New social and technological trends are invading the CV. Some of them are undoubtedly positive (candidates’ transparency about jobless periods), while others leave us wondering (the use of ChatGPT) or worrying (the rejection of non-binary candidates). Analysis.
1. A “hole” in the CV, not so problematic
Since the pandemic, perceptions surrounding periods of professional inactivity have changed.
Traditionally identified as taboo, having a period of professional inactivity on a CV is becoming normalized, explains a BBC Worklife article. In some cases, these gaps are being renamed “career breaks”; a time when a worker rests, recharges and returns to work with aplomb. So, even if a hole in the CV continues to raise questions, the ensuing discussions are made with openness, and not all periods without employment are judged in the same way.”
In a way, employers are simply acknowledging the reality of a majority of workers. Among the rising generation of 18-24 year-olds, 47% admit to having already taken a break of six months or more (according to a survey conducted in the UK by Applied in 2023) and, more widely, 62% of workers say they have taken a professional break at some point in their career (LinkedIn, 2023).
Also, the openness of recruiters is starting to show in the surveys. According to a LinkedIn study conducted in 2022, more than half of hiring managers (52%) said that candidates should “actively” discuss their career break to explain what they got out of it. Attitudes are changing, slowly!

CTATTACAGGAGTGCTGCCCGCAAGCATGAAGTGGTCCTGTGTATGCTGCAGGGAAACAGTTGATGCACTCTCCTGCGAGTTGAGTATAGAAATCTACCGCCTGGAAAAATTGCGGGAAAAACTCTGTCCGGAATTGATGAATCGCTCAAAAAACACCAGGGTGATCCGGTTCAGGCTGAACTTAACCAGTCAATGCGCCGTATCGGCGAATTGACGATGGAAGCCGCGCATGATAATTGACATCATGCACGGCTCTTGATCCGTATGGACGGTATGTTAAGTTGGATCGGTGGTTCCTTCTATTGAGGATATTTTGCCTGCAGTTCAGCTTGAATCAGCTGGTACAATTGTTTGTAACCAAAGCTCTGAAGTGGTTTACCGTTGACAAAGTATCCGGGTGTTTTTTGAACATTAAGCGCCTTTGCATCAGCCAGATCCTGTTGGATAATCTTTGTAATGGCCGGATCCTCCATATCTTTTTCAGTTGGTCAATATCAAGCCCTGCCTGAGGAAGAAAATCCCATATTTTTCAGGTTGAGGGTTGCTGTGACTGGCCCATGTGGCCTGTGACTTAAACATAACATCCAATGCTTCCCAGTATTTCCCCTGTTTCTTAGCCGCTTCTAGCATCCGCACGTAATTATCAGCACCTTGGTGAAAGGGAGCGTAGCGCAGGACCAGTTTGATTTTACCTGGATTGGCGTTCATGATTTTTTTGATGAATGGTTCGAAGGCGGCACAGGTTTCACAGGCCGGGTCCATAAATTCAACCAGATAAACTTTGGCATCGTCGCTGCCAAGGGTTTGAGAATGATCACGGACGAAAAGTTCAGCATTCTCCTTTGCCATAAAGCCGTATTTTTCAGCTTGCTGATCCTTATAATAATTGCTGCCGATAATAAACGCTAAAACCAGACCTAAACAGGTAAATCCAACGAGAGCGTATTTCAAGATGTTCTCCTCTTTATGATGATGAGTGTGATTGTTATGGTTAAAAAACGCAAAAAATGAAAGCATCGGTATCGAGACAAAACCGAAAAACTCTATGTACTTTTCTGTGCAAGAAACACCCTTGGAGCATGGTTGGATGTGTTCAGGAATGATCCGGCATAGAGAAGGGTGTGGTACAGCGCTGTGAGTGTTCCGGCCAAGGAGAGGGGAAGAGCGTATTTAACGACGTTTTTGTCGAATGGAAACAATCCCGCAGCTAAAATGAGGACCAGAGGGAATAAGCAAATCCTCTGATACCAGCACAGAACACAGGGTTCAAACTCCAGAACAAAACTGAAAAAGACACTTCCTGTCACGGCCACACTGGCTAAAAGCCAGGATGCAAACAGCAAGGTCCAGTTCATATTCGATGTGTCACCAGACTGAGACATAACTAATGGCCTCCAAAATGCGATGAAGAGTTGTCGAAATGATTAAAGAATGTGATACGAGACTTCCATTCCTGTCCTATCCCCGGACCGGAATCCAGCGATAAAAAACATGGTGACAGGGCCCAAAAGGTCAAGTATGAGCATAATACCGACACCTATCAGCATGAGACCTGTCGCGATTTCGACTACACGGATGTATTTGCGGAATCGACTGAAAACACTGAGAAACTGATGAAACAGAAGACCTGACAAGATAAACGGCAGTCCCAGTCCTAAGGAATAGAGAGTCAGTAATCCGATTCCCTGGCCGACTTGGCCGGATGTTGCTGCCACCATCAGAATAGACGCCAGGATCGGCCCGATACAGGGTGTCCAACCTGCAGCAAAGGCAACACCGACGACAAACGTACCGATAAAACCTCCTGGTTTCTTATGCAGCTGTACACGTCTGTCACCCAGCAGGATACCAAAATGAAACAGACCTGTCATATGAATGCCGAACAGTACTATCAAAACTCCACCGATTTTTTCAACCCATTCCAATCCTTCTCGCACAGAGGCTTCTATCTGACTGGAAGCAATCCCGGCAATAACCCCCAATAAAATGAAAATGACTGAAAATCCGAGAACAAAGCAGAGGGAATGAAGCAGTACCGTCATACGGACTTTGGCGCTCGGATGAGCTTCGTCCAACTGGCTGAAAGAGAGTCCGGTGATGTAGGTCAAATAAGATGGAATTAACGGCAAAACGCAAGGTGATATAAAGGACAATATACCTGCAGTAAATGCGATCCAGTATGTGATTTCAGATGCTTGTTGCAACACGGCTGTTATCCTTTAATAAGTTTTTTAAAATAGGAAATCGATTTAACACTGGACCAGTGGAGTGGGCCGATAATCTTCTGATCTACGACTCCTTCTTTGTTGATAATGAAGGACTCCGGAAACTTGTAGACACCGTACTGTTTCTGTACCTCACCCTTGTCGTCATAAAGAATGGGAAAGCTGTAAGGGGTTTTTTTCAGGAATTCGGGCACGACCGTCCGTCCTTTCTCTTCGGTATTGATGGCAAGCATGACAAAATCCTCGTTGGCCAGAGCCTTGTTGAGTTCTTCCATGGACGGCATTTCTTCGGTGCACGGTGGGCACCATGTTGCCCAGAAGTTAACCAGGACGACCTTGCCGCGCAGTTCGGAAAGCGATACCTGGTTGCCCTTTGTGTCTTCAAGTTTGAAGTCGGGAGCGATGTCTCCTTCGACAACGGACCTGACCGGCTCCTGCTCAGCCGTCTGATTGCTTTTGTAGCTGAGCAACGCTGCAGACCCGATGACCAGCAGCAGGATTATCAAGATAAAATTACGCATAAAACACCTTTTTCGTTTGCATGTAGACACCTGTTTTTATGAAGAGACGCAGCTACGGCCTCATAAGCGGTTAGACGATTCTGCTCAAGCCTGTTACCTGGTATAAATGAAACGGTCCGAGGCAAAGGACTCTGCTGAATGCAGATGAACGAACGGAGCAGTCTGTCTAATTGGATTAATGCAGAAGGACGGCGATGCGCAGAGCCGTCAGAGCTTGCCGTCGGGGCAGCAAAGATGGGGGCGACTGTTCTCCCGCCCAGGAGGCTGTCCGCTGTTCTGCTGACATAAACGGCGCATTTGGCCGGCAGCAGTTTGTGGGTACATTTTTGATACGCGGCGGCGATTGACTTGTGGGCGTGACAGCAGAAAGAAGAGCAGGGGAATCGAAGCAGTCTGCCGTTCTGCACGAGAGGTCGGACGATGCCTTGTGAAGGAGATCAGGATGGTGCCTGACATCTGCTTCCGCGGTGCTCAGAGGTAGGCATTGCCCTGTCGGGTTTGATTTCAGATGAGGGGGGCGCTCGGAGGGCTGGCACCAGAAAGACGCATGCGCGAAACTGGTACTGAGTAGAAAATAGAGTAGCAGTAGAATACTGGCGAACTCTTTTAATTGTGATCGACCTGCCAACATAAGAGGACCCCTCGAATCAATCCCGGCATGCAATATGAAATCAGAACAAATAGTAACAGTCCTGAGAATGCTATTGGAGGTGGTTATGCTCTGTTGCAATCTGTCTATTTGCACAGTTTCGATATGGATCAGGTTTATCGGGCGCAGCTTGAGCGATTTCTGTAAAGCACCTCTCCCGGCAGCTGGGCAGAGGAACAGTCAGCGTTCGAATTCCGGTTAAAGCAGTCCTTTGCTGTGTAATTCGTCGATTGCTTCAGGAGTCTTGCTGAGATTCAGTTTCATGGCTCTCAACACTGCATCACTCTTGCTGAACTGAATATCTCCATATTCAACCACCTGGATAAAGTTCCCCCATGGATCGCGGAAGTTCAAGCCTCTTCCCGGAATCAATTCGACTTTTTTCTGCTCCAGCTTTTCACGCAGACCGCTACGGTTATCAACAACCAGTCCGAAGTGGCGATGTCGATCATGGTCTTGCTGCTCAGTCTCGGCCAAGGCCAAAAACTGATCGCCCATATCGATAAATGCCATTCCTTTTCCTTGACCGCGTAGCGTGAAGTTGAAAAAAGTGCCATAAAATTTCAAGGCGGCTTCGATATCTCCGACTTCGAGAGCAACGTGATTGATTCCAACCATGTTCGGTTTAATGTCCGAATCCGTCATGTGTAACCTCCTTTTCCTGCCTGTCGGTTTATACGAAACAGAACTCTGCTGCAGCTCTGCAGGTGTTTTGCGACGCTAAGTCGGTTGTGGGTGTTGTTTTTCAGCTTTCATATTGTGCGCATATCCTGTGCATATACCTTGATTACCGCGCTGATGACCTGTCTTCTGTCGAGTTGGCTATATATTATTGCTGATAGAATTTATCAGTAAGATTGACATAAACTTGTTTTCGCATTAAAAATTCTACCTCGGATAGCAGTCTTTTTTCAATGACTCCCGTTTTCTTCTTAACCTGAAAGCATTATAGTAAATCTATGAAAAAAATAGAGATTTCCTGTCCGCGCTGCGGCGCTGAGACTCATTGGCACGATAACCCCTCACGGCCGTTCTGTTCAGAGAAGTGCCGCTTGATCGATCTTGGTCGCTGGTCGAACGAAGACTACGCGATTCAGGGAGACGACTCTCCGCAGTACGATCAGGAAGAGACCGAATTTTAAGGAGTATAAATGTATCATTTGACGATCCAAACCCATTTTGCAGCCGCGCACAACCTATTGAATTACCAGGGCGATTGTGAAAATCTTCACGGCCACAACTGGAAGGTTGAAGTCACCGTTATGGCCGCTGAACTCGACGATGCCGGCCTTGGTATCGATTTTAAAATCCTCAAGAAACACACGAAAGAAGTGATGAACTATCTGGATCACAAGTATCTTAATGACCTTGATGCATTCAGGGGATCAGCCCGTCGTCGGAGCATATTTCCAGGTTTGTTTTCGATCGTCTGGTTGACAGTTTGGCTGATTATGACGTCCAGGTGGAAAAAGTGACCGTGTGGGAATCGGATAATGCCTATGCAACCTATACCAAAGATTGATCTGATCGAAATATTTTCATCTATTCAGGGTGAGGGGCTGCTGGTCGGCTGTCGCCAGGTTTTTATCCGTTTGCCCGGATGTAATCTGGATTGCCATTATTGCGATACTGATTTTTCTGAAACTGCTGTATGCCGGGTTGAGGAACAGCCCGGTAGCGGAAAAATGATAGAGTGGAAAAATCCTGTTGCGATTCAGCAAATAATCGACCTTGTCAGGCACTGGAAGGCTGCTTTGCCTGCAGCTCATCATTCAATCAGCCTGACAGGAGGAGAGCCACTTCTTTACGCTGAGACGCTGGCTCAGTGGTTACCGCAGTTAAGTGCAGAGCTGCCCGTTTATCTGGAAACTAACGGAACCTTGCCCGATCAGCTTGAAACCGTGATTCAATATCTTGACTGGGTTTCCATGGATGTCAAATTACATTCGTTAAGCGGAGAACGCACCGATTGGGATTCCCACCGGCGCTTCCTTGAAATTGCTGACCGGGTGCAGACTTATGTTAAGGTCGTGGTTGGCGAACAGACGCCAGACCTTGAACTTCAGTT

2. Using ChatGPT: stop! (or… again)
Candidates clearly don’t wait for anyone’s permission to use a new job search tool. Three months after the launch of ChatGPT, 46% of participants in a ResumeBuilder survey conceded to having used Open AI’s generative AI application to write their CV or cover letter. With great success: 3 out of 4 got an interview, a higher percentage than the control group.
But the trend could be short-lived. Because a significant proportion of HR professionals (39%, according to a survey by iCIMS Research) disapprove of using generative AI to write a CV or cover letter. And knowing that detection tools (for example, GPTZero) are appearing on the market, the recruitment world will have to have a discussion about what is and isn’t allowed.
3. The “non-binary” identity, not so cool…
New uses for gender identity are also beginning to find their way into CVs. More and more people are indicating their pronouns after their name (e.g. he, she, it), but not everyone seems to like it.
A study by Business.com shows that non-binary identity (iel) is not completely accepted by companies and recruiters. On the one hand, a survey of non-binary candidates revealed that 80% of this cohort believed that openly displaying their identity could harm their chances of getting a job. And “they” aren’t entirely wrong, as Business.com also tested applying for 180 junior positions by submitting two similar applications (one gendered, one non-binary) to discover that the “gendered” applications received 8% more interview calls. A sign that mentalities still need to evolve to achieve full gender equity.
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